The Dagger and the Coin, book three
The great war cannot be stopped.
The tyrant Geder Palliako begins a conquest aimed at bringing peace to the world, though his resources are stretched too thin. When things go poorly, he finds a convenient target among the thirteen races and sparks a genocide.
Clara Kalliam, freed by having fallen from grace, remakes herself as a ‘loyal traitor’ and starts building an underground resistance movement that seeks to undermine Geder through those closest to him.
Cithrin bel Sarcour is apprenticing in a city that’s taken over by Antea, and uses her status as Geder’s one-time lover to cover up an underground railroad smuggling refugees to safety.
And Marcus Wester and Master Kit race against time and Geder Palliako’s men in an attempt to awaken a force that could change the fate of the world.
Reviewed by Ryan Frye
As I’ve gotten older, I’ve become a much more discerning reader. I have to work a lot harder to carve out reading time these days, so I’m much more picky about what I read. My pickiness reaches even greater heights when it comes to book series. Let’s face it, if it is hard to commit time to one book, it is even harder to commit to three, four, five, or – if it is a Sanderson or Erikson series – ten or more books. But, here’s the catch: I love epic fantasy. So, I’ve adopted a stance where the author has to keep me interested in the series book after book after book. It’s no longer a case of, “Well I liked the first book in the series, so I gotta read ‘em all.” If a series isn’t up to snuff, I’m done. I’ll move on. Harsh, maybe, but there’s so many books out there that sound amazing! Anyway, Daniel Abraham has been doing his part of keeping me interested in his Dagger and Coin series, so I gotta do my part and keep reading.
I guess, since people don’t like spoilers, I should note here that there will be spoilers for books one and two in this review… Obviously.
For me, the best thing about Abraham’s Epic Fantasy series, is the characters. Simply put, they are great. Also, I really enjoy how he gives the reader an epic fantasy, but through a limited (for the subgenre, that is) number of P.O.V. characters. So far (remember, I’m always on the fence with any given series), this series is proof that you don’t need a cast of thousands to pull off something epic. Instead, Abraham does it all with four POV characters. So, let’s check in on them, from my personal ranking order of least liked to most liked…
Geder: I hate this fucker.
Before I go any further, I should say that I “hate” him in the best possible way. Abraham has worked evil, evil wonders with this guy, taking him from the bookish intellectual I could relate to in the opening pages of the series to the genocidal, tyrant shithead he is now. It’s really an impressive arc, and it is nice to have someone to root against.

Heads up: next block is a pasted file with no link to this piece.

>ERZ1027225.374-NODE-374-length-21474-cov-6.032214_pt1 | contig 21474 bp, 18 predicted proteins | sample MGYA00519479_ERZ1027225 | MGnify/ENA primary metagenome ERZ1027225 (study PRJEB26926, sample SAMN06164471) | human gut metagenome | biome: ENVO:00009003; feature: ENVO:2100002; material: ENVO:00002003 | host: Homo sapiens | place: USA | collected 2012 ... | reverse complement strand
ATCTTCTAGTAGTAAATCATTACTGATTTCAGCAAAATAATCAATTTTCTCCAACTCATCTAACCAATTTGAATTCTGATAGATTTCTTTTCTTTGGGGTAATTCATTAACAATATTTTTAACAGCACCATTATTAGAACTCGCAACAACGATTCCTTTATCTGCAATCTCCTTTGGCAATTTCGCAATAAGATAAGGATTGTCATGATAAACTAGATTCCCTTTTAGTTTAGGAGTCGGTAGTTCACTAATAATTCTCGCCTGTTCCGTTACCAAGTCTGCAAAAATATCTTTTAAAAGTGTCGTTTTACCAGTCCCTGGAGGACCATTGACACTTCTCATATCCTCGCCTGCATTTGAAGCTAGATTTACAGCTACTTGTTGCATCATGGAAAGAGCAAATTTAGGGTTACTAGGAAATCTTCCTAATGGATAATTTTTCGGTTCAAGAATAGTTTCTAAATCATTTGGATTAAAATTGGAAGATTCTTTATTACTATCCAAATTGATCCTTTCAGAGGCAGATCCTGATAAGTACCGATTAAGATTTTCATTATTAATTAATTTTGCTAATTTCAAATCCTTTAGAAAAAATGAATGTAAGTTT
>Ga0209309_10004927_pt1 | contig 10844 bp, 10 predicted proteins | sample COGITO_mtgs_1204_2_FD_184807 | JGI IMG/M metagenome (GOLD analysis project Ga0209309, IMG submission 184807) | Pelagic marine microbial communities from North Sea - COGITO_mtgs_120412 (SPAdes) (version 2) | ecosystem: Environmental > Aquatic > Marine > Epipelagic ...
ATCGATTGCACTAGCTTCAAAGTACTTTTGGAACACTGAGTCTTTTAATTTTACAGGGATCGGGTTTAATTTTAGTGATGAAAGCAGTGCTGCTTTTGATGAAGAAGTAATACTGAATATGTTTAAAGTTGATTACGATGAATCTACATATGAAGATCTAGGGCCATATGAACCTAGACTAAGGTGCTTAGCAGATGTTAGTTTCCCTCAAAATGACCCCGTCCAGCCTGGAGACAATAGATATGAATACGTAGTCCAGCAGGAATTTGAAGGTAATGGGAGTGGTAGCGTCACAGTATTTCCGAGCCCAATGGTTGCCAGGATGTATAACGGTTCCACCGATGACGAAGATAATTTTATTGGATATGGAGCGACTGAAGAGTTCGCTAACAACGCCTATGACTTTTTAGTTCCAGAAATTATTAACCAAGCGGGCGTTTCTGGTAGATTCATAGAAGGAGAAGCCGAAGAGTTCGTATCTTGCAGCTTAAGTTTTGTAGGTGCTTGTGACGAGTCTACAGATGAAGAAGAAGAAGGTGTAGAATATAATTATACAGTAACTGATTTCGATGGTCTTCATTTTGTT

In The Tyrant’s Law, as you may have guessed from the title, Geder is up to more evil shit… all in the name of doing what he believes is best, or in the name of love, or in the name of his new spider god. His deluded decision-making is infuriating, ugly and unsettling, which somehow makes for great reading. I love and loathe his POV chapters.
Marcus: Honestly, I find Marcus a bit dull. He’s kind of your standard, past-his-prime, scarred-by-life-but-can-still-kick-some-ass hero we see all too often. Pick an aging white actor who still stars in action films and you’ve pretty much got yourself Marcus Wester. In this book, he’s teamed up with another prominent, non-POV character, Master Kit, and they are on [*yawn*] a quest. Yes, there’s a magic sword. Thankfully, it doesn’t end the same way as every other magic-sword-seeking-quest… Still, I found Marcus’ chapters to be pretty boring this time around. Hopefully, things pick up in the next installment.
Cithrin: In the past, I have been a big fan of Cithrin’s chapters. She’s always in above her head, into something interesting, and is great at using what resources she has available to get what she wants. I find her somewhat selfish, but that’s one of my favorite things about her. This time around, she’s finally all official with the Madean Bank, has an apprenticeship with a branch in a new part of the map, and things seem to be going smoothly. That is, until her new city falls under military control of Geder’s Antean Empire. The result is that she finds herself doing something completely out of the normal bounds of her character. And it is great. I can’t wait to see what’s in store for her next.
Clara: Recently widowed, the former wife of a traitor to the Antean Crown, Clara has fallen on dark times, but she has her stalwart companion/boy-toy, Vincen Coe by her side, as she works as a low-budget, female version of the Godfather: calling in favors, utilizing old loyalties to pull strings, all in the hopes of taking down Geder’s evil empire. Unlike her recently departed husband, Clara is far less ham-handed and brash in her plots and schemes. She’s the character whose POV chapters I most look forward to.
The characters really are what make this series great, and they are the primary reason I’ll keep reading. Like many middle books in a series, this one tends to fall into the “move the characters around like pieces on a chess board” category a bit, but only a little. Also, since there are only a handful of characters, it doesn’t feel as heavy-handed as it sometimes does in other series.
Without delivering too much of a cliffhanger ending, Abraham gives the reader (especially this one) plenty of reason to come back for more. This series has had a bit of a slow-burn feel to it for the first three books, but my instincts tell me things are poised to blow up in the next two installments. I’m on the hook for at least one more!